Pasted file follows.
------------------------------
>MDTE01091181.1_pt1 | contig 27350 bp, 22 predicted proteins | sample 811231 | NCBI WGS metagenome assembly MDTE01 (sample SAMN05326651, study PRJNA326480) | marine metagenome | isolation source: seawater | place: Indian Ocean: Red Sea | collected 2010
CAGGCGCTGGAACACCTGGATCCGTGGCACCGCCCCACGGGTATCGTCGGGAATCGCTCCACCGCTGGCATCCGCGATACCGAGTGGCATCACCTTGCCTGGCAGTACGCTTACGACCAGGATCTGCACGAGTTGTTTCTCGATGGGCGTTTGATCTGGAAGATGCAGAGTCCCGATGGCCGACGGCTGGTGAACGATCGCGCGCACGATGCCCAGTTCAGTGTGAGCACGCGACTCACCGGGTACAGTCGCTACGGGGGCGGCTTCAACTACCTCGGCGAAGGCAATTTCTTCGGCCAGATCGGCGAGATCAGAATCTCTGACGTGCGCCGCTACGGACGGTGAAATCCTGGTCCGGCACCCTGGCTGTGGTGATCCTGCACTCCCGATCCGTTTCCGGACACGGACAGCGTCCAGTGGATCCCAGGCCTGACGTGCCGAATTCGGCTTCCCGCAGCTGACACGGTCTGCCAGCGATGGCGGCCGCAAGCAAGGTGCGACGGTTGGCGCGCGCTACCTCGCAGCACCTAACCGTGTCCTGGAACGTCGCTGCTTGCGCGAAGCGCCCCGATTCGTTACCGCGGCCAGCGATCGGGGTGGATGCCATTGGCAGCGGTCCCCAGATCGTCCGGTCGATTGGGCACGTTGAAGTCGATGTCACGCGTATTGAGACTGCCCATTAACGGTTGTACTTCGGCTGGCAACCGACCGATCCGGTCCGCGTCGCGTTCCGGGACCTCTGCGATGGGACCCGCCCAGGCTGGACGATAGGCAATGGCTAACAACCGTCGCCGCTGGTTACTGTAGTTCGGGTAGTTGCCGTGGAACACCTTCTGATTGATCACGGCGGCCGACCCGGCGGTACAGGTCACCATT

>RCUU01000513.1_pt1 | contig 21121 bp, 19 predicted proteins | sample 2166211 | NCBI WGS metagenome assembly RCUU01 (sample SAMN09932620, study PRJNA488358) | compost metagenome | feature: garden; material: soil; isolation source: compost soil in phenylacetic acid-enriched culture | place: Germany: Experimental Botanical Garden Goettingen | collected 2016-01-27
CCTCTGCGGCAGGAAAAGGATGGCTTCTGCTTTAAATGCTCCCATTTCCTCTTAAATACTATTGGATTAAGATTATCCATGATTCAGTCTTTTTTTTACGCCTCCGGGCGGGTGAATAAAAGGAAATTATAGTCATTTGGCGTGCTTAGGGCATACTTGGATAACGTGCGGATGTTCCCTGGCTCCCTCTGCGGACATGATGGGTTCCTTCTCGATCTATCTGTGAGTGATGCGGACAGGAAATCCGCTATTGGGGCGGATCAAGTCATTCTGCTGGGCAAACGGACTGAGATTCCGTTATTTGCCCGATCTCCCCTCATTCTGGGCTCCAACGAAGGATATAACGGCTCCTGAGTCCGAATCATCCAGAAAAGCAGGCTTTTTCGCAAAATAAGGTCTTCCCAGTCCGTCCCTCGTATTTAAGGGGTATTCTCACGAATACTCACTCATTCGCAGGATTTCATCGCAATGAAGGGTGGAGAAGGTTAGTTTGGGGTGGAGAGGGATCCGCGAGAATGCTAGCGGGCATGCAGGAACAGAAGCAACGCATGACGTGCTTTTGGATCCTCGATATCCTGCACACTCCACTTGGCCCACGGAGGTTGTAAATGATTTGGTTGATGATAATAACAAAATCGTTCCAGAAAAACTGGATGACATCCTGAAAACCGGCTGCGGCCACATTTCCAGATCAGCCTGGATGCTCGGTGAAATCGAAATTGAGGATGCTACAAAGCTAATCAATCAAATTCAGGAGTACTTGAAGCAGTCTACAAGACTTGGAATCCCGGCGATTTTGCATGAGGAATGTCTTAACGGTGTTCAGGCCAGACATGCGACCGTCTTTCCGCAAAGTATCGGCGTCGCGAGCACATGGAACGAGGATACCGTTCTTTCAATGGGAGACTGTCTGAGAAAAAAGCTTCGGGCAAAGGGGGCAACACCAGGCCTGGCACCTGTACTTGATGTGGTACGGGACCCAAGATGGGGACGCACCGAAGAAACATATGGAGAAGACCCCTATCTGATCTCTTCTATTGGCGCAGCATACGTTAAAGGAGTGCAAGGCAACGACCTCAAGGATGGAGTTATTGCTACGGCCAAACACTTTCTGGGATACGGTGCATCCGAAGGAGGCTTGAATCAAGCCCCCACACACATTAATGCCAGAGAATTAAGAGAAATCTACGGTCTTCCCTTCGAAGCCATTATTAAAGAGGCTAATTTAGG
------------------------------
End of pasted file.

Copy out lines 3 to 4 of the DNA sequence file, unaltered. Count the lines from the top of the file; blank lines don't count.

>RCUU01000513.1_pt1 | contig 21121 bp, 19 predicted proteins | sample 2166211 | NCBI WGS metagenome assembly RCUU01 (sample SAMN09932620, study PRJNA488358) | compost metagenome | feature: garden; material: soil; isolation source: compost soil in phenylacetic acid-enriched culture | place: Germany: Experimental Botanical Garden Goettingen | collected 2016-01-27
CCTCTGCGGCAGGAAAAGGATGGCTTCTGCTTTAAATGCTCCCATTTCCTCTTAAATACTATTGGATTAAGATTATCCATGATTCAGTCTTTTTTTTACGCCTCCGGGCGGGTGAATAAAAGGAAATTATAGTCATTTGGCGTGCTTAGGGCATACTTGGATAACGTGCGGATGTTCCCTGGCTCCCTCTGCGGACATGATGGGTTCCTTCTCGATCTATCTGTGAGTGATGCGGACAGGAAATCCGCTATTGGGGCGGATCAAGTCATTCTGCTGGGCAAACGGACTGAGATTCCGTTATTTGCCCGATCTCCCCTCATTCTGGGCTCCAACGAAGGATATAACGGCTCCTGAGTCCGAATCATCCAGAAAAGCAGGCTTTTTCGCAAAATAAGGTCTTCCCAGTCCGTCCCTCGTATTTAAGGGGTATTCTCACGAATACTCACTCATTCGCAGGATTTCATCGCAATGAAGGGTGGAGAAGGTTAGTTTGGGGTGGAGAGGGATCCGCGAGAATGCTAGCGGGCATGCAGGAACAGAAGCAACGCATGACGTGCTTTTGGATCCTCGATATCCTGCACACTCCACTTGGCCCACGGAGGTTGTAAATGATTTGGTTGATGATAATAACAAAATCGTTCCAGAAAAACTGGATGACATCCTGAAAACCGGCTGCGGCCACATTTCCAGATCAGCCTGGATGCTCGGTGAAATCGAAATTGAGGATGCTACAAAGCTAATCAATCAAATTCAGGAGTACTTGAAGCAGTCTACAAGACTTGGAATCCCGGCGATTTTGCATGAGGAATGTCTTAACGGTGTTCAGGCCAGACATGCGACCGTCTTTCCGCAAAGTATCGGCGTCGCGAGCACATGGAACGAGGATACCGTTCTTTCAATGGGAGACTGTCTGAGAAAAAAGCTTCGGGCAAAGGGGGCAACACCAGGCCTGGCACCTGTACTTGATGTGGTACGGGACCCAAGATGGGGACGCACCGAAGAAACATATGGAGAAGACCCCTATCTGATCTCTTCTATTGGCGCAGCATACGTTAAAGGAGTGCAAGGCAACGACCTCAAGGATGGAGTTATTGCTACGGCCAAACACTTTCTGGGATACGGTGCATCCGAAGGAGGCTTGAATCAAGCCCCCACACACATTAATGCCAGAGAATTAAGAGAAATCTACGGTCTTCCCTTCGAAGCCATTATTAAAGAGGCTAATTTAGG